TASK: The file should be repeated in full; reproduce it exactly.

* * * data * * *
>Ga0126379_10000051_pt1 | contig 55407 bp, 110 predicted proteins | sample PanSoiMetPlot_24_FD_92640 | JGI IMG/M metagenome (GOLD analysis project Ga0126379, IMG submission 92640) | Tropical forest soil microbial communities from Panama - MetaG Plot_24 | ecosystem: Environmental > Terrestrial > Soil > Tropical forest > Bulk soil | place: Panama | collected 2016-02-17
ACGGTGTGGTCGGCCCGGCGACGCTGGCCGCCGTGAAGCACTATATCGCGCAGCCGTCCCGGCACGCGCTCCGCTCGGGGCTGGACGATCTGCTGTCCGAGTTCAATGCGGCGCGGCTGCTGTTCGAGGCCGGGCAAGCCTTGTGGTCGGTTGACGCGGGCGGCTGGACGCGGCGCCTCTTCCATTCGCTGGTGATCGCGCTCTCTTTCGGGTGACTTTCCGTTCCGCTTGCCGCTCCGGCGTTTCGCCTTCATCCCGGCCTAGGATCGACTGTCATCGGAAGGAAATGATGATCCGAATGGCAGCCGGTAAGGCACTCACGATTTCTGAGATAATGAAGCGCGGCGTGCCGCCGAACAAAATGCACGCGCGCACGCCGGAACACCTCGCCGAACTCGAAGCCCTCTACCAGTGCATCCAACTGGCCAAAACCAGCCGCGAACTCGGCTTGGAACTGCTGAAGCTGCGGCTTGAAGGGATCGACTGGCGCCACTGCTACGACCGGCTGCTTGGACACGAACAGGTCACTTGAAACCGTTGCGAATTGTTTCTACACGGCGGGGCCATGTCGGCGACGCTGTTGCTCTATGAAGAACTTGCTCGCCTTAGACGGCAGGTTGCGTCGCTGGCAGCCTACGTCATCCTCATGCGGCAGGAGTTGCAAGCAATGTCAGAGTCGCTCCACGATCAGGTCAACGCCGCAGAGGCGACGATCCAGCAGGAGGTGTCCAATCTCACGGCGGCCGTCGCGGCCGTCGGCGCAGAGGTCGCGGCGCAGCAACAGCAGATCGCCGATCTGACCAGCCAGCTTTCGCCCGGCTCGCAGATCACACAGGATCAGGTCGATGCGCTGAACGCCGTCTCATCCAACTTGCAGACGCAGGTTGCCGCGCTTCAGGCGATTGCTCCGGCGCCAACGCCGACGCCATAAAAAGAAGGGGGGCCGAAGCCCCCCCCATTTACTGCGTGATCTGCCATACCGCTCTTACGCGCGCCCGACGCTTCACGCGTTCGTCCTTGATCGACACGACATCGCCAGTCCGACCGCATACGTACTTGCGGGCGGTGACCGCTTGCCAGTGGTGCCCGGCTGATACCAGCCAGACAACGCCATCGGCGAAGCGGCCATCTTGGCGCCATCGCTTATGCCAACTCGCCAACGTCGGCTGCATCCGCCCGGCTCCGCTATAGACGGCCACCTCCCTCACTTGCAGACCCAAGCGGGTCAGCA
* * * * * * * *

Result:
>Ga0126379_10000051_pt1 | contig 55407 bp, 110 predicted proteins | sample PanSoiMetPlot_24_FD_92640 | JGI IMG/M metagenome (GOLD analysis project Ga0126379, IMG submission 92640) | Tropical forest soil microbial communities from Panama - MetaG Plot_24 | ecosystem: Environmental > Terrestrial > Soil > Tropical forest > Bulk soil | place: Panama | collected 2016-02-17
ACGGTGTGGTCGGCCCGGCGACGCTGGCCGCCGTGAAGCACTATATCGCGCAGCCGTCCCGGCACGCGCTCCGCTCGGGGCTGGACGATCTGCTGTCCGAGTTCAATGCGGCGCGGCTGCTGTTCGAGGCCGGGCAAGCCTTGTGGTCGGTTGACGCGGGCGGCTGGACGCGGCGCCTCTTCCATTCGCTGGTGATCGCGCTCTCTTTCGGGTGACTTTCCGTTCCGCTTGCCGCTCCGGCGTTTCGCCTTCATCCCGGCCTAGGATCGACTGTCATCGGAAGGAAATGATGATCCGAATGGCAGCCGGTAAGGCACTCACGATTTCTGAGATAATGAAGCGCGGCGTGCCGCCGAACAAAATGCACGCGCGCACGCCGGAACACCTCGCCGAACTCGAAGCCCTCTACCAGTGCATCCAACTGGCCAAAACCAGCCGCGAACTCGGCTTGGAACTGCTGAAGCTGCGGCTTGAAGGGATCGACTGGCGCCACTGCTACGACCGGCTGCTTGGACACGAACAGGTCACTTGAAACCGTTGCGAATTGTTTCTACACGGCGGGGCCATGTCGGCGACGCTGTTGCTCTATGAAGAACTTGCTCGCCTTAGACGGCAGGTTGCGTCGCTGGCAGCCTACGTCATCCTCATGCGGCAGGAGTTGCAAGCAATGTCAGAGTCGCTCCACGATCAGGTCAACGCCGCAGAGGCGACGATCCAGCAGGAGGTGTCCAATCTCACGGCGGCCGTCGCGGCCGTCGGCGCAGAGGTCGCGGCGCAGCAACAGCAGATCGCCGATCTGACCAGCCAGCTTTCGCCCGGCTCGCAGATCACACAGGATCAGGTCGATGCGCTGAACGCCGTCTCATCCAACTTGCAGACGCAGGTTGCCGCGCTTCAGGCGATTGCTCCGGCGCCAACGCCGACGCCATAAAAAGAAGGGGGGCCGAAGCCCCCCCCATTTACTGCGTGATCTGCCATACCGCTCTTACGCGCGCCCGACGCTTCACGCGTTCGTCCTTGATCGACACGACATCGCCAGTCCGACCGCATACGTACTTGCGGGCGGTGACCGCTTGCCAGTGGTGCCCGGCTGATACCAGCCAGACAACGCCATCGGCGAAGCGGCCATCTTGGCGCCATCGCTTATGCCAACTCGCCAACGTCGGCTGCATCCGCCCGGCTCCGCTATAGACGGCCACCTCCCTCACTTGCAGACCCAAGCGGGTCAGCA